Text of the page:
Coming to know Cajun culinary culture and Chef Paul Prudhomme
My mother may have been the only abysmal cook in Louisiana, a place where culinary acumen is pretty much a birthright. After confronting too many inedible meals that even my 6-year-old palate could identify as dubious, I began to cook in self-defense. Enticed by the pictures, I gathered the collection of full-color Better Homes & Gardens cookbooks my parents had been given as wedding gifts in 1950 and commenced studying. I am 13 years younger than my sister and 17 years younger than my brother, so my parents were tired and paid little attention as I used the household kitchen as my personal laboratory, sometimes with disastrous outcomes.
I was a sophomore in high school when my sister gave our dad a first edition copy of “Chef Paul Prudhomme’s Louisiana Kitchen.” Having grown up in New Orleans, Cajun cuisine was unfamiliar to me, and I spent hours poring endlessly over the book and salivating over the color images that were outstanding for their time. Detailed, image-driven explanations taught readers how to make blackened redfish — a dish my father adopted and perfected and one that gained such popularity as to have ultimately led to the outlaw of the commercial gathering of red drum — and the proper away to make all shades of roux, including the very, very dark one that has become standard in my kitchen despite my lack of Cajun heritage. Chef Paul’s first book included his family’s recipe for oyster dressing. My father became so enamored with Chef Paul’s version of a dish for which my dad had his own cult following that he allowed traces of the recipe to influence his own. The merging of those two recipes remains a cornerstone of my family’s “culinary canon.”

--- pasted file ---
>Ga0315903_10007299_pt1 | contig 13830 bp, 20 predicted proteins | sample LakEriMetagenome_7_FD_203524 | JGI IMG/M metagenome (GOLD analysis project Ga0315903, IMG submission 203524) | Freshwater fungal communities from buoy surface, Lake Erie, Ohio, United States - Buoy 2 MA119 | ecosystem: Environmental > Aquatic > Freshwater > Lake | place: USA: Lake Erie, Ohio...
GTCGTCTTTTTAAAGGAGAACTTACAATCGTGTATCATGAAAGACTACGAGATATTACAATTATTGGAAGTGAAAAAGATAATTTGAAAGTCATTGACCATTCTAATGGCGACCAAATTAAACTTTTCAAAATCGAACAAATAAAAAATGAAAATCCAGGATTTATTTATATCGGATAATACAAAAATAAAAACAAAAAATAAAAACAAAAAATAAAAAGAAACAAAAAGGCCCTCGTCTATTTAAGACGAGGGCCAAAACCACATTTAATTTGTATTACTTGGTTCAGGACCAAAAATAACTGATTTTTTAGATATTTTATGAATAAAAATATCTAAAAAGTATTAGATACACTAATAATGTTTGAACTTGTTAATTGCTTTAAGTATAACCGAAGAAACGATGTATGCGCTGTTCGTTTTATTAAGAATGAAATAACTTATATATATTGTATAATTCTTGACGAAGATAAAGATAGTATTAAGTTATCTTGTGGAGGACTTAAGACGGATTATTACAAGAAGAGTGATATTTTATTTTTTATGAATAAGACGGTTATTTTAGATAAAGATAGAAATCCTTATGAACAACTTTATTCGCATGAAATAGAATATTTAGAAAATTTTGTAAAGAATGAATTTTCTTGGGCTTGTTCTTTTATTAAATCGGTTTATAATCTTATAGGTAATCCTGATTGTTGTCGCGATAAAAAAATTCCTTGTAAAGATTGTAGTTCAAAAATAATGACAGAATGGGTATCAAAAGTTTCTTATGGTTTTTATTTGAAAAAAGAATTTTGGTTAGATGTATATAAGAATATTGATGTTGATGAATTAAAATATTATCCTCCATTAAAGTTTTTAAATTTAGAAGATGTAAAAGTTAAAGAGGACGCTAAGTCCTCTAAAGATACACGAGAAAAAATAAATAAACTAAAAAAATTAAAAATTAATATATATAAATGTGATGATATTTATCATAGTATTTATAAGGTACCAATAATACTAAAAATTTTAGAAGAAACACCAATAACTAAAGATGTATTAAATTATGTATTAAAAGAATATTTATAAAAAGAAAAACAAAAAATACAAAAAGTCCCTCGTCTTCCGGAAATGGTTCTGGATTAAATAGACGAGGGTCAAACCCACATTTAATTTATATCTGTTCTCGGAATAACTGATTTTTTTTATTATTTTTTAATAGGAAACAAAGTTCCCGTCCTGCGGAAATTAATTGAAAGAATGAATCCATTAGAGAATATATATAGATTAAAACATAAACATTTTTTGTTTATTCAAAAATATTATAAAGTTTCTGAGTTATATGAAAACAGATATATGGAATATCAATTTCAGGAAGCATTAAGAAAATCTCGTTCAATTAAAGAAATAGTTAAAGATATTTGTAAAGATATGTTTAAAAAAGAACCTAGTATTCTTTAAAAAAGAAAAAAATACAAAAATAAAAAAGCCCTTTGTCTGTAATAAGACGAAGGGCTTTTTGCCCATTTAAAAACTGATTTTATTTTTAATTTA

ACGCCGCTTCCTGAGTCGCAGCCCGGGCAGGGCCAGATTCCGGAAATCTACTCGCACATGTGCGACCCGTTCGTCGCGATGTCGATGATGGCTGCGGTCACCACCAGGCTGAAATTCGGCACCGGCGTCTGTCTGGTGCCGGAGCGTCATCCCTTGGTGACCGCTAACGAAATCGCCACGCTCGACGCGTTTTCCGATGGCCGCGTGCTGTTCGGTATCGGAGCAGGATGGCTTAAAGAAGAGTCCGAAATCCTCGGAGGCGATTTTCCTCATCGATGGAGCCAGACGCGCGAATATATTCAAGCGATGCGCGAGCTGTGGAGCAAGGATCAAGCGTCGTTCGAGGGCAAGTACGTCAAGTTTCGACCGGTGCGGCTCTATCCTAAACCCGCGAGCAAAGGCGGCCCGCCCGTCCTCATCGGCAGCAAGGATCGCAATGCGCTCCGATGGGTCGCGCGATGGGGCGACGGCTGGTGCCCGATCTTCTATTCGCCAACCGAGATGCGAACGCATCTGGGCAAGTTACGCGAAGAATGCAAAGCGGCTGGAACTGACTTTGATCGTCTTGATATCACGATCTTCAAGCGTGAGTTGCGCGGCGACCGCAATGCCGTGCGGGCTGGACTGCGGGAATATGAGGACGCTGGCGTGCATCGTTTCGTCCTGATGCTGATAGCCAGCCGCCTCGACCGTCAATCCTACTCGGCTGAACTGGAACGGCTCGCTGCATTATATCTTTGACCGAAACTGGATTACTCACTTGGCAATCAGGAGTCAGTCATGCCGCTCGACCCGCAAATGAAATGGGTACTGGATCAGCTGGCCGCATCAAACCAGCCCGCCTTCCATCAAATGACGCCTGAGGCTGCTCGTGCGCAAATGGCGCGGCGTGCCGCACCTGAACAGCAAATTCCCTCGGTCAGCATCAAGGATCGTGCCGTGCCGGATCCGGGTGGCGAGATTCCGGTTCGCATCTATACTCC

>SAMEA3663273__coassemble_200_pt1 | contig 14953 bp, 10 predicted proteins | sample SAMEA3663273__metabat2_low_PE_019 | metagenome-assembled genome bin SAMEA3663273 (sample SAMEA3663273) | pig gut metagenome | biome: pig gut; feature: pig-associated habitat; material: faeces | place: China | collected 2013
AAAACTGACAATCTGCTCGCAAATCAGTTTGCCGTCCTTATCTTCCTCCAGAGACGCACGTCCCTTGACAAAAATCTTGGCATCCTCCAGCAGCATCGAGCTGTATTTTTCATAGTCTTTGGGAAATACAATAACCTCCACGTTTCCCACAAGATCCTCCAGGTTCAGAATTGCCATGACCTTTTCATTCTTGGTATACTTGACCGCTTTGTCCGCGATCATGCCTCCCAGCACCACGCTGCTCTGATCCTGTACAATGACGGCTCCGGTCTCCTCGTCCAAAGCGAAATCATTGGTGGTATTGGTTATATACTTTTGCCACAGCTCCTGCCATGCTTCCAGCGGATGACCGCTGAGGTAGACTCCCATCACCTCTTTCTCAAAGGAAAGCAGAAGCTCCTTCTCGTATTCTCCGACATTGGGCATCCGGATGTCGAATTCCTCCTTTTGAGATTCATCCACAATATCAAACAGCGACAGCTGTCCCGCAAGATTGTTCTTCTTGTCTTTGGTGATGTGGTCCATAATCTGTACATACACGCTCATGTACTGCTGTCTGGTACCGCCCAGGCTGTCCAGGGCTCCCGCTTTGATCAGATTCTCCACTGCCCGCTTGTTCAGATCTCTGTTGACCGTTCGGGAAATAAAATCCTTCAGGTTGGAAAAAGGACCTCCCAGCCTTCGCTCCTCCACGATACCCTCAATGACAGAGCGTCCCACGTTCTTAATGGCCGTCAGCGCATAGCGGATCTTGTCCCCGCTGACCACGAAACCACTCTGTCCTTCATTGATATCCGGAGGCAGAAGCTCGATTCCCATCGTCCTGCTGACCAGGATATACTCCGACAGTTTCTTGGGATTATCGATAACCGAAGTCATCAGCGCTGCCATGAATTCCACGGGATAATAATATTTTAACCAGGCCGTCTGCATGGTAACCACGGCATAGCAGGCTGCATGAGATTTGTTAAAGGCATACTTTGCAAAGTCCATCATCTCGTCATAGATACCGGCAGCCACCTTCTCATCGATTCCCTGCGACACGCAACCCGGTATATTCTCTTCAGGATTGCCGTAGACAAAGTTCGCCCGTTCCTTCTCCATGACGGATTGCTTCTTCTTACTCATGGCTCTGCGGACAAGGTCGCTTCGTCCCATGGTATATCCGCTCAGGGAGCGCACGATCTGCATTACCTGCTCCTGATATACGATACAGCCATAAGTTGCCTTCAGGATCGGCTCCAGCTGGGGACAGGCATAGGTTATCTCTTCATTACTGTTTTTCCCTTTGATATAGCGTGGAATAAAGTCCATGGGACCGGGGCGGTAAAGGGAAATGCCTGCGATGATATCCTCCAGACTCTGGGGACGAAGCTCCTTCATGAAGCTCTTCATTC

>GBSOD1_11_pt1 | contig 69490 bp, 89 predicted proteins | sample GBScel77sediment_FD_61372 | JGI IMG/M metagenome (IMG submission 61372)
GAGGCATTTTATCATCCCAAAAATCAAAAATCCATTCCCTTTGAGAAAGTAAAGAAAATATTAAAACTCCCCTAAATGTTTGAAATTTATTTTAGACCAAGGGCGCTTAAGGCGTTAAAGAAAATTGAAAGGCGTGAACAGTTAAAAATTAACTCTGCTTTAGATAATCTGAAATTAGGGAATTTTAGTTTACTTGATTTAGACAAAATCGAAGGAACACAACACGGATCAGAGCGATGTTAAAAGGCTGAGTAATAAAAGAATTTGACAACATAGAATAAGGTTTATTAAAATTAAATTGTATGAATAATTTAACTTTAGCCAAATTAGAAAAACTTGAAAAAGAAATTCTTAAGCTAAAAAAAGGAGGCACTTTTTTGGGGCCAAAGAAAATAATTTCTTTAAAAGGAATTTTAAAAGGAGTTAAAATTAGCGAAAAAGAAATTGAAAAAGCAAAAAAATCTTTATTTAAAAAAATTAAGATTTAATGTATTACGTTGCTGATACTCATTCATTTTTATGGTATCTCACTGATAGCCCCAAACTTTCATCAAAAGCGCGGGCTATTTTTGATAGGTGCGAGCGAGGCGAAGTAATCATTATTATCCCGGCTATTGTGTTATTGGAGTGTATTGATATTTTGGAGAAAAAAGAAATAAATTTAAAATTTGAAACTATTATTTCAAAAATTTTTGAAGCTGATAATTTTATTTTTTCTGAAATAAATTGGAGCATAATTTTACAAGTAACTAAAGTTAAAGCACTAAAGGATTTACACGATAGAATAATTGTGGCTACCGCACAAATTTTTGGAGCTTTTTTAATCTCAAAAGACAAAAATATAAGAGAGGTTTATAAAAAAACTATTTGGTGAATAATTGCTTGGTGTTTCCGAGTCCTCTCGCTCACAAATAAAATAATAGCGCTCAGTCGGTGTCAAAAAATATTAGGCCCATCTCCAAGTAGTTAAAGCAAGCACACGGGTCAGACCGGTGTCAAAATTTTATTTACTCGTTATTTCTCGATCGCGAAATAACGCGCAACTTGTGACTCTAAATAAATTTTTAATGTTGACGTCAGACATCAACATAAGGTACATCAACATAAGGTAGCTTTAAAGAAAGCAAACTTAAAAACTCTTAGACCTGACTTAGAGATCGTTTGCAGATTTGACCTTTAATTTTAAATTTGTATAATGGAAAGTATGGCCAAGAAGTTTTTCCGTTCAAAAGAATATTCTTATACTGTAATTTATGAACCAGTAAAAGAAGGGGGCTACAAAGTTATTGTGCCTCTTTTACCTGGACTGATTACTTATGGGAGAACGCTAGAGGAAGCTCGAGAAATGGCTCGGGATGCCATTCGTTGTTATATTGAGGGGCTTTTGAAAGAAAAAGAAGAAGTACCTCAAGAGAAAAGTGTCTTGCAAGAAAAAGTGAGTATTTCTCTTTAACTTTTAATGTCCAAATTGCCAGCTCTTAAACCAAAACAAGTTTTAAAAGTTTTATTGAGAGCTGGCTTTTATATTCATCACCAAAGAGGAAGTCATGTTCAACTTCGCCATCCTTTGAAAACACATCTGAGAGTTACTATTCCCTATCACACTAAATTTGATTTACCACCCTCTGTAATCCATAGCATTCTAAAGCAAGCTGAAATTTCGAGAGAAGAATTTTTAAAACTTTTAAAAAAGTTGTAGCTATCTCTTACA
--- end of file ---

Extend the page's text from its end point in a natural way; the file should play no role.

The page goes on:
Years after my father’s death I had the opportunity to work with Chef Paul on several occasions. He was as kind and generous as I ever imagined him to be. He teared-up when I asked him to autograph my soup-stained copy of his first book, which is held together with rubber bands to keep all the goodness from slipping out, and when I told him about my beloved dad and how we cooked our way through the book together.
“Hi, Jyl and Pops, Good Cooking, Good Eating, Good Loving,” he wrote above his distinctive signature.
That book remains among my most treasured possessions. It is one of the few things I grab when forced to evacuate. It was in my bag recently when I was about to blow out of town for a Hurricane Ida evacuation, until I decided to just stay home, sit it out and read the cookbook yet again. Now it is back in my hands as I work my way through heaps of rapidly defrosting seafood and feisty andouille sausage from Wayne Jacob’s Smokehouse in LaPlace. By candlelight, I am starting up my gas range and distracting myself over the comforting labor of a good, dark roux.
JYL BENSON started cooking in self-defense at 6 and began writing for a living at 20. Over the years she has written for what feels like every publication on Earth. She is the author of several cookbooks. Her silks include utter servitude to her needy dogs and, more recently, cooking a dark roux by candlelight on a gas stove when there is no electricity.